It seems oddly full-circle, in a way, to be living in California because all my life I have been asked if I am from here. I am neither blond nor Asian so I will never blend into either of the majority populations, I did not move here to be discovered by movie makers, and I have not experienced a major earthquake yet, though it's only a matter of time.

But I will say this -- I am finally in a place where I speak the language.

36 comments:

Paul said...

Hi Susan. What an enjoyable and evocative essay. Having moved around a lot myself, and not having a true home town and lasting friendships, I understand the the theme of displacement.

One of the first posts of yours I read included a picture of a young woman, Asian I think, with long black hair. For some reason, I thought it was a picture of you.

Of course, as I've followed along, I realized you didn't fit my initial perception - not at all. Such is the way of perceptions, right? Still, though, the image persists.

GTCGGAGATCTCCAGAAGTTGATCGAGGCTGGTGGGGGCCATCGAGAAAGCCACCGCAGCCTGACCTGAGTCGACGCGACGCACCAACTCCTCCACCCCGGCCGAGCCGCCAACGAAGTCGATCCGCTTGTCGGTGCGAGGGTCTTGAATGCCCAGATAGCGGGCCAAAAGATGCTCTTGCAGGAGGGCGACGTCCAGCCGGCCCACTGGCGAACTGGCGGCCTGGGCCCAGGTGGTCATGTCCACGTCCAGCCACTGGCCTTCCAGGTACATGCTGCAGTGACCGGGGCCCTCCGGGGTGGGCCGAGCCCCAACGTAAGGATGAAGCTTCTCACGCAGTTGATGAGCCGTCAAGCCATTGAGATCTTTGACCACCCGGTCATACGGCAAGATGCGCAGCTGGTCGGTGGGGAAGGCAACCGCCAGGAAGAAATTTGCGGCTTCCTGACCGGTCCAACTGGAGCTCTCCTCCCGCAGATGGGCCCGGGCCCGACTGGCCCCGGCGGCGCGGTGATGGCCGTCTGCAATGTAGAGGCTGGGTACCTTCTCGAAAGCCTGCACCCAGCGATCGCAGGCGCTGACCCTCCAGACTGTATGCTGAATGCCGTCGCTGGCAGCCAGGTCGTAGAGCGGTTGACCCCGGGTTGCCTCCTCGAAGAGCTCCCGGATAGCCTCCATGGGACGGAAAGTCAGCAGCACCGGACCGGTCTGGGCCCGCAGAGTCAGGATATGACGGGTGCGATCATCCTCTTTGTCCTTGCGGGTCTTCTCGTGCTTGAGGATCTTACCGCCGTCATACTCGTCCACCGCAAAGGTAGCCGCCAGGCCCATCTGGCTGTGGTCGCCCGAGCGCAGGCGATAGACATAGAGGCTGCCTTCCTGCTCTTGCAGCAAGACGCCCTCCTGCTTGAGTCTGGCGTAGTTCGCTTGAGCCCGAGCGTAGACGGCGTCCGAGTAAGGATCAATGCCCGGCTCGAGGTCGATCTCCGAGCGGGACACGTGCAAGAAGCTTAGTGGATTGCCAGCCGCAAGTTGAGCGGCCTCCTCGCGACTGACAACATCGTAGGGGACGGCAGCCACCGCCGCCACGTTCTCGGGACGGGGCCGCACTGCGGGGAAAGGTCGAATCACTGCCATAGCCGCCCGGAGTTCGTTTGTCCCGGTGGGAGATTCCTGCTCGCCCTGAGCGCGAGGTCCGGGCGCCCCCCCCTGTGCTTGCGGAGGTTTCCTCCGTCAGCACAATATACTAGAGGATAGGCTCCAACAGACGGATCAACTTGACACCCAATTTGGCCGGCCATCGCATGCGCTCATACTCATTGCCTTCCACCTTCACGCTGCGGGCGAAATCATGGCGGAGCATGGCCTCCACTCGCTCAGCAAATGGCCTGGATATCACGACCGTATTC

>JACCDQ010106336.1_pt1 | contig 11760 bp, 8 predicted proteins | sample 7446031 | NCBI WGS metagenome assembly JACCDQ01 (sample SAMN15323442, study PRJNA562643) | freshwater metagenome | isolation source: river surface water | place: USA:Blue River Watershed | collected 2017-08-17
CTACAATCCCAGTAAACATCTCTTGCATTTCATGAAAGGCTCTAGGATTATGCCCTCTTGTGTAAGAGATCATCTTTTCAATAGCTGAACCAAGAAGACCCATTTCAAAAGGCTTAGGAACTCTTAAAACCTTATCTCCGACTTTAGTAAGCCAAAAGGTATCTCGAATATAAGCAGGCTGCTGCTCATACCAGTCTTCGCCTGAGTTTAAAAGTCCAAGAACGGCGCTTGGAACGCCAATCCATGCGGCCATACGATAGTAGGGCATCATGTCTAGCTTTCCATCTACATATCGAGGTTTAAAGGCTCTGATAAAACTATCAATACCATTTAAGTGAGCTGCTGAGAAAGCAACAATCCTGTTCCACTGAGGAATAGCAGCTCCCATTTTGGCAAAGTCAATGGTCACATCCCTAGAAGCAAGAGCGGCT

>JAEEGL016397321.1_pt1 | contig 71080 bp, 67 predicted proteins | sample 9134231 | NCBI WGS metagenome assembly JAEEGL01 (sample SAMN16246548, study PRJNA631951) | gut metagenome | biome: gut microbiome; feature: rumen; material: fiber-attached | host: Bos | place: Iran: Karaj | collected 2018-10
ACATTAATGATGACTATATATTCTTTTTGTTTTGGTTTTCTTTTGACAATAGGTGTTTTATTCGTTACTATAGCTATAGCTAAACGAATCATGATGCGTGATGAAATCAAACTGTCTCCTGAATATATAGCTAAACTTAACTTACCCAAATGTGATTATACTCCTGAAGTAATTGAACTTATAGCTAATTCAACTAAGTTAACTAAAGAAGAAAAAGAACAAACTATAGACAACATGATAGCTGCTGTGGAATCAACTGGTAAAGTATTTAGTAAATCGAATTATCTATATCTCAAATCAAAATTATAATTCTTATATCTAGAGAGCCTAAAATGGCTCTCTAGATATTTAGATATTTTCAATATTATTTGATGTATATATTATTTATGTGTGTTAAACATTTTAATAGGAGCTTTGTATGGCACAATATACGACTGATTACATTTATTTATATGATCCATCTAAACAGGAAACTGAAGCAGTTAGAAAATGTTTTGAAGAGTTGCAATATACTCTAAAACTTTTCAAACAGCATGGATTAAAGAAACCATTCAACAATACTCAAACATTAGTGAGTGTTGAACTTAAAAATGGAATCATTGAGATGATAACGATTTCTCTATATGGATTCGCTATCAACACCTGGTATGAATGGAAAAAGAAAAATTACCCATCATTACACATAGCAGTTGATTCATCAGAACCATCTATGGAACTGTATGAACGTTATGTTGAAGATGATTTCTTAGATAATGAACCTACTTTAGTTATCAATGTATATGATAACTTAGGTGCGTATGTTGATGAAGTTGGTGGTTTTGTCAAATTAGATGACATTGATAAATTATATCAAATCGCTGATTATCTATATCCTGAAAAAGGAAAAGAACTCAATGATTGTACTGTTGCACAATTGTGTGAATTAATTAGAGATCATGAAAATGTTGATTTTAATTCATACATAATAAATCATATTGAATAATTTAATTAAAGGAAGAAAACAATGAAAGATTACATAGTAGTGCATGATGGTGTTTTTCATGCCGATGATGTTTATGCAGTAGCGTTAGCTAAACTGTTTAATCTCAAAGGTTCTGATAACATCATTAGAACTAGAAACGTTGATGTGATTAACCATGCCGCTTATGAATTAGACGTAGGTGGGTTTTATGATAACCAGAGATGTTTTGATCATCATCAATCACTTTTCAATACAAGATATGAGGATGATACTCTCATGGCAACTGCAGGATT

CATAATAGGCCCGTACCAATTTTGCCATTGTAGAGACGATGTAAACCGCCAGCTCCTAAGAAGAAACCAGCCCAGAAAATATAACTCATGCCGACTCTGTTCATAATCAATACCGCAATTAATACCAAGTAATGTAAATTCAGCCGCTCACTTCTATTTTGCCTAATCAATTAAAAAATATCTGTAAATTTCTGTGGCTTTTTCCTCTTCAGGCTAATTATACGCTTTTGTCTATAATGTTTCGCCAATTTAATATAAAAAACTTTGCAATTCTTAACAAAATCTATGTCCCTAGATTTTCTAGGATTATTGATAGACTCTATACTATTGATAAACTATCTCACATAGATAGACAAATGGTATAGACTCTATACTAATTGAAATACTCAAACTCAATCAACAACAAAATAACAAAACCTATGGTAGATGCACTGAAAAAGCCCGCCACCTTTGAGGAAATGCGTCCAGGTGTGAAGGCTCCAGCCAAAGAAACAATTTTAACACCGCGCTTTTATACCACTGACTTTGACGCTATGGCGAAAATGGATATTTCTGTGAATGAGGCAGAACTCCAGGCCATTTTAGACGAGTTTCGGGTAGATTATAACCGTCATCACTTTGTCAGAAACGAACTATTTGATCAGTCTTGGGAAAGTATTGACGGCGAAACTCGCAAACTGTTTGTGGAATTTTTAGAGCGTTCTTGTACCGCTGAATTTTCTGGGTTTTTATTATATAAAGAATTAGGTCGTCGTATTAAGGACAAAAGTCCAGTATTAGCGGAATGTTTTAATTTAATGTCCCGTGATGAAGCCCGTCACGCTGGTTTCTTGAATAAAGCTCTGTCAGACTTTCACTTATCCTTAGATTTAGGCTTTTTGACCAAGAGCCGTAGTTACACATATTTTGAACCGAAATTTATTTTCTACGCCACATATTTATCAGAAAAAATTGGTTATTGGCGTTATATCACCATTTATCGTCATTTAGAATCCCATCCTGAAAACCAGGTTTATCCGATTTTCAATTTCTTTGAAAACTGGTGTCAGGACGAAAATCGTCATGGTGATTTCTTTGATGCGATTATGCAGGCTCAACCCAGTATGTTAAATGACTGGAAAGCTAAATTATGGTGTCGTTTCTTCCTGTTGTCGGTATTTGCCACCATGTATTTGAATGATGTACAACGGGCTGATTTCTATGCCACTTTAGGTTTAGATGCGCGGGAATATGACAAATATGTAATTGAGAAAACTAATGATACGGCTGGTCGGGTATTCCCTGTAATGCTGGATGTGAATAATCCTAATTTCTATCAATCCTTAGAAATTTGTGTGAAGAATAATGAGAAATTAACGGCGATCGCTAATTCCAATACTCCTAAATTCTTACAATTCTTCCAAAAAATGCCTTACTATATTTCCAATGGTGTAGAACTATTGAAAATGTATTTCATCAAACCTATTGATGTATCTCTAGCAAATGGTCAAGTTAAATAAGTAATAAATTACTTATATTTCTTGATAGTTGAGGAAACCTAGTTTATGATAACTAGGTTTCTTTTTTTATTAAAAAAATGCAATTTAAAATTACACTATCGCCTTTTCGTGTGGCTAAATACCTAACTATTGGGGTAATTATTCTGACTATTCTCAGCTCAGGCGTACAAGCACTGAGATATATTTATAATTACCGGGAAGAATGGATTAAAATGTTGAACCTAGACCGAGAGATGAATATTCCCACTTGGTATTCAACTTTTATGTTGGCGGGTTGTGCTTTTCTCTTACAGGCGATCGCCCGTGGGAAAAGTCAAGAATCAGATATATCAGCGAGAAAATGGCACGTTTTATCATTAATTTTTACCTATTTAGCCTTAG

Anyway, I enjoy your writing, wisdom, and wit. It reminds me of what's possible.

Warty Mammal said...

What a wonderful post! You have such a marvelous writing style. Also, I'm incredibly nosy, so I do love all of the details.

Jocelyn said...

Sigh.

I just got to fall in love with you all over again.

Which is what happens every time I read one of your posts.

But this one especially, as I pretended you were typing right at me during the MN part--even though I'm not 9 feet tall nor will any member of my family ever play hockey. But I KNOW the 9 footers and hockey players, so it still resonated.

Then I realized that you were typing to everyone who's ever lived in any of these places...and to those who haven't...but rather to anyone who's ever lived anywhere.

The CEO said...

I have spent a lot of time in several of those places and I couldn't agree with you more. I am still in love with the lakes in Minnesota, and find North Carolina breath-taking. I was wondering if you knew when the next round of the Civil War was due to begin?

nick said...

Well, you've certainly experienced the American cultural and climatic extremes. Why do believers always think our souls are in desperate need of saving? And why are locals always so scathing towards outsiders?